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Sidestepping Swiss franc headwinds

FX headwinds are strong, but they come as no surprise to Swiss firms. Those with the right fundamentals can continue to outperform this year irrespective of currency pressures.

FX strength creates a headwind for Swiss companies because of their global nature. With a limited domestic market of some 8.7 million residents(around the same population as New York City), Swiss companies must generate international revenues to survive. There’s some variance in the impact of FX strength based on size, as large-cap names like Nestlé are truly global players with domestic revenues only accounting for 1% of the total, and R&D-heavily companies like pharmaceuticals also experience FX headwinds more strongly, but overall it’s a manageable headwind.

How? Thanks to a unique feature of Swiss companies.

Every year Swiss businesses set out to increase productivity by at least 3% to counteract currency strength. It’s like corporates make a New Year’s resolution to hit the productivity gym – they must get stronger, more efficient and more innovative to remain competitive. As a result, Switzerland has led the Global Innovation Index for the past twelve years. This is why we see so many examples of strong, growing companies in Switzerland that boost unique pricing power. The constant push to evolve fuels innovation and creates an edge – and as market leaders, clients will, to a degree, accept higher prices.

Conversely, Swiss companies that offer mediocre or mass-market products have little to differentiate them and create pricing power. Their customer base can easily shop around and go elsewhere. These are the names that we expect to see struggle against the strong franc.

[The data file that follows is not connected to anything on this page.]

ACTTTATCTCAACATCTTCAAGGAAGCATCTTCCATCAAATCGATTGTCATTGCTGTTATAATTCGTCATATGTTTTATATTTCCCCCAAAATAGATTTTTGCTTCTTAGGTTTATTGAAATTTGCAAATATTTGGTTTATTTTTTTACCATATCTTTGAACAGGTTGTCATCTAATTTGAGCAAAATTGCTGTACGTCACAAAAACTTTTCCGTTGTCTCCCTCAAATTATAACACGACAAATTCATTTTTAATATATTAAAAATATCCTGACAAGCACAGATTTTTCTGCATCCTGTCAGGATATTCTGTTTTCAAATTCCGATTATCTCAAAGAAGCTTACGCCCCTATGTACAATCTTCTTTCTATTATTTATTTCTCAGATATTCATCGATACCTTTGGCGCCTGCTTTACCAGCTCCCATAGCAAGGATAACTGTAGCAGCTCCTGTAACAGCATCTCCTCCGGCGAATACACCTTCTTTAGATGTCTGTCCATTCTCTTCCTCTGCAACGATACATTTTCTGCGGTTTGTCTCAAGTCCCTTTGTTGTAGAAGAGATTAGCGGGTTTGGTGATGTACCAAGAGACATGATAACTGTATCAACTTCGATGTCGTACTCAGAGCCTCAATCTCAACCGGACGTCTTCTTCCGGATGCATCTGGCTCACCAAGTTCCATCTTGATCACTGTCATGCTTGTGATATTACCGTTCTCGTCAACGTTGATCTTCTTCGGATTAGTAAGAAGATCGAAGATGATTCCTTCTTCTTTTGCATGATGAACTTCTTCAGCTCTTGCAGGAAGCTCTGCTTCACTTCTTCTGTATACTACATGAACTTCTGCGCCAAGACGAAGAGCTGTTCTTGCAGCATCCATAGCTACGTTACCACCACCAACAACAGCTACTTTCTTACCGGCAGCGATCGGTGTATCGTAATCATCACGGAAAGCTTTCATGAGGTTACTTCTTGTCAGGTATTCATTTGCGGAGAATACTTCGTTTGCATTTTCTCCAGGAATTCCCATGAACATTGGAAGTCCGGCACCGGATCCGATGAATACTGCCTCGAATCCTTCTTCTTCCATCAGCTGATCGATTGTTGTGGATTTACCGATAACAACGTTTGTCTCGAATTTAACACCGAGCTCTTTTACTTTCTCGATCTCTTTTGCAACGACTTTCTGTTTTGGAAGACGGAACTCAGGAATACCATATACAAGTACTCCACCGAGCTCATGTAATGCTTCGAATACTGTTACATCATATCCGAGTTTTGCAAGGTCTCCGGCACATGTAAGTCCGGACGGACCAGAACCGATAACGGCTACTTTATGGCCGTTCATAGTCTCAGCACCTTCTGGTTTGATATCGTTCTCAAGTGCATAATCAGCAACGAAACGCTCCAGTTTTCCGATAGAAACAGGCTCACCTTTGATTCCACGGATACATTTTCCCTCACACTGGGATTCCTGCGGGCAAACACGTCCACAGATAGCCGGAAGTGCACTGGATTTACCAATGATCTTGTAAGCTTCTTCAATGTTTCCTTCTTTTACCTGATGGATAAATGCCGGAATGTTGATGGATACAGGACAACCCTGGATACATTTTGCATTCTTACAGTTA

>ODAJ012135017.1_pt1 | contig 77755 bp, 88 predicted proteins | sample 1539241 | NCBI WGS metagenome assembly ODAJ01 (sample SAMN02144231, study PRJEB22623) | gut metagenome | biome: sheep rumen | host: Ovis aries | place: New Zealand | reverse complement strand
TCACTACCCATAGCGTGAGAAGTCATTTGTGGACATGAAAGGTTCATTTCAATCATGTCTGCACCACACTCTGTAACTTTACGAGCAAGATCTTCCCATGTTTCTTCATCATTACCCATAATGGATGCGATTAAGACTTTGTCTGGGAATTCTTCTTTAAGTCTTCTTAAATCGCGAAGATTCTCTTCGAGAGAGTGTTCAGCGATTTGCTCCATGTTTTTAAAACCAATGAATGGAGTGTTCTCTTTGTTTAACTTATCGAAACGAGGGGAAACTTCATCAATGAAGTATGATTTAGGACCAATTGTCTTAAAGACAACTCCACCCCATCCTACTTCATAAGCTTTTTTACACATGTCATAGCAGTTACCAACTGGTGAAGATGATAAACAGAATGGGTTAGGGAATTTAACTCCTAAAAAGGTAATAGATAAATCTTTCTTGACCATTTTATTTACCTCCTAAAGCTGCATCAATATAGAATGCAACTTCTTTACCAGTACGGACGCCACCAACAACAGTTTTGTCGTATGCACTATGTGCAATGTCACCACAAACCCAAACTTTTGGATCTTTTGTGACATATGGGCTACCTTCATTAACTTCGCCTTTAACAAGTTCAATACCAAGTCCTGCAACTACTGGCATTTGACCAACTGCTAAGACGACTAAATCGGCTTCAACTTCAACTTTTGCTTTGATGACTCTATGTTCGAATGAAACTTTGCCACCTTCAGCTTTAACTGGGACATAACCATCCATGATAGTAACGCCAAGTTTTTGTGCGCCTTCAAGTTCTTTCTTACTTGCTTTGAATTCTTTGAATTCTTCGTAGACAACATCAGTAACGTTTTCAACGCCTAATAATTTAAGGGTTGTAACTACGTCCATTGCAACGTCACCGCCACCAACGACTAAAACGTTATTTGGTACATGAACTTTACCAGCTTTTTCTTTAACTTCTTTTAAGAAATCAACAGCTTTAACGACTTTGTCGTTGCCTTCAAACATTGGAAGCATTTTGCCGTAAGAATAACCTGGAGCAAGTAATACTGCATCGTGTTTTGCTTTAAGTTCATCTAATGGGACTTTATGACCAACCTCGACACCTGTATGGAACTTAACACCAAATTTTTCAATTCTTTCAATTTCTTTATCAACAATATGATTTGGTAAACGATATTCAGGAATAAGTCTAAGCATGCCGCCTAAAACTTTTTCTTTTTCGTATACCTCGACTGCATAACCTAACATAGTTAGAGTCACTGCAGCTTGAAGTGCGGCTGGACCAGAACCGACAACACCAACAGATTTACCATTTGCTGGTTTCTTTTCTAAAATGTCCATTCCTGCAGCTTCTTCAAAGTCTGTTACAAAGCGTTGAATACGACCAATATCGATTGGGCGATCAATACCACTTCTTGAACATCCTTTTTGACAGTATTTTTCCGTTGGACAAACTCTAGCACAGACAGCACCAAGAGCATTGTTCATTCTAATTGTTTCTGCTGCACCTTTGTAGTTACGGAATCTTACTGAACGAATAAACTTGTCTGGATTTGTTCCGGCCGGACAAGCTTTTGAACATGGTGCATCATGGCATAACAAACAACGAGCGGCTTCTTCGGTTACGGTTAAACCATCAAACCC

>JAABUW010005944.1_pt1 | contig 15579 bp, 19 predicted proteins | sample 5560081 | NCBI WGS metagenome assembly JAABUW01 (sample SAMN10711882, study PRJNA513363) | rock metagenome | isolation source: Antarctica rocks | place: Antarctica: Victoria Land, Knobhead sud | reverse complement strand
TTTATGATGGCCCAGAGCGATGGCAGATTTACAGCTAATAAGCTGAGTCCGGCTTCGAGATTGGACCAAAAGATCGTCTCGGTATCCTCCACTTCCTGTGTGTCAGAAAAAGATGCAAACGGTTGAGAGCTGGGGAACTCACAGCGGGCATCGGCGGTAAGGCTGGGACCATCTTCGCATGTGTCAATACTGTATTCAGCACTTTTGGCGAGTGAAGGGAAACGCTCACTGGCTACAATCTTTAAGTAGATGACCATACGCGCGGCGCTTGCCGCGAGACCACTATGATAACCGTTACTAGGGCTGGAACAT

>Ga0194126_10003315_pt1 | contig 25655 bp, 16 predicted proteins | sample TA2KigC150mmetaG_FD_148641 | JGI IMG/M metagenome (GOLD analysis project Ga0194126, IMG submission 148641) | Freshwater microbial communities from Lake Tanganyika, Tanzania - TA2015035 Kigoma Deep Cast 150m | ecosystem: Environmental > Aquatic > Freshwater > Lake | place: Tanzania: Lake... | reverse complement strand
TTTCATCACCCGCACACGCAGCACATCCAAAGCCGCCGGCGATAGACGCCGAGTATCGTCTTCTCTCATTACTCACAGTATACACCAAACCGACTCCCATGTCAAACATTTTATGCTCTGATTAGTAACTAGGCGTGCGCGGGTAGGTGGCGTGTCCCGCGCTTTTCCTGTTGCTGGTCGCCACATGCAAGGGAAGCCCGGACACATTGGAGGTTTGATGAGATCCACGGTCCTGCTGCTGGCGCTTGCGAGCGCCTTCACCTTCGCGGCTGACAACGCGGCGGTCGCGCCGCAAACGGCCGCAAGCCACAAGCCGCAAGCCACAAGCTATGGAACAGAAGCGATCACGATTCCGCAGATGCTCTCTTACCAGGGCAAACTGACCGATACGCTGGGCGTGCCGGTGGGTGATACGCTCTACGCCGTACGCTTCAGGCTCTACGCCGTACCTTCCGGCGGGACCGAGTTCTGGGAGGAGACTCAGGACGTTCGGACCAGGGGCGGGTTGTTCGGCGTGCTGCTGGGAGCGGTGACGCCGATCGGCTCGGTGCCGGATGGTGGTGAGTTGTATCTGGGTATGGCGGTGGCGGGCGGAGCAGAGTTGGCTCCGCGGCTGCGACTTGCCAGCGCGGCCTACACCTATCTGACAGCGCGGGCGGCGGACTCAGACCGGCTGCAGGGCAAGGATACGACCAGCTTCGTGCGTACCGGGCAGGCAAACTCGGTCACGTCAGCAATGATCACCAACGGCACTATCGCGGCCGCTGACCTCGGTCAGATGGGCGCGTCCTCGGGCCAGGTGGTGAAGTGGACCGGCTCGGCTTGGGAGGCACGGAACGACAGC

In our portfolios, we are biased to names that have a defendable “moat”, which is a unique competitive advantage, and the ability to deliver resilient compound growth. These are the companies that we expect to outperform this year. Even after two years of rapidly rising inflation, names like Straumann in the dental sector and the chocolatier Lindt & Sprüngli remain global market leaders with the ability to push prices.

Cash could also prove a performance-defining factor this year. For example, the elevator and escalator firm Schindler Group has net cash of 2.5 billion francs. This gives it an advantage, as acquisitions can be made from a strong currency base. We expect to see an uptick in M&A activity this year by Swiss companies due to the strong franc.  

So, while FX headwinds are strong, they come as no surprise to Swiss firms. We expect those with strong pricing power and healthy cash reserves to do well despite franc strength, and growth names that are compounders with defendable moats to lead the outperformers.


1 United Nations, latest data for 2023.

The Swiss small and mid-cap (SMID) investment universe offers significant exposure to companies with strong growth potential into the long-term – if active managers know the space, do the research, and make disciplined and reasoned stock selections.

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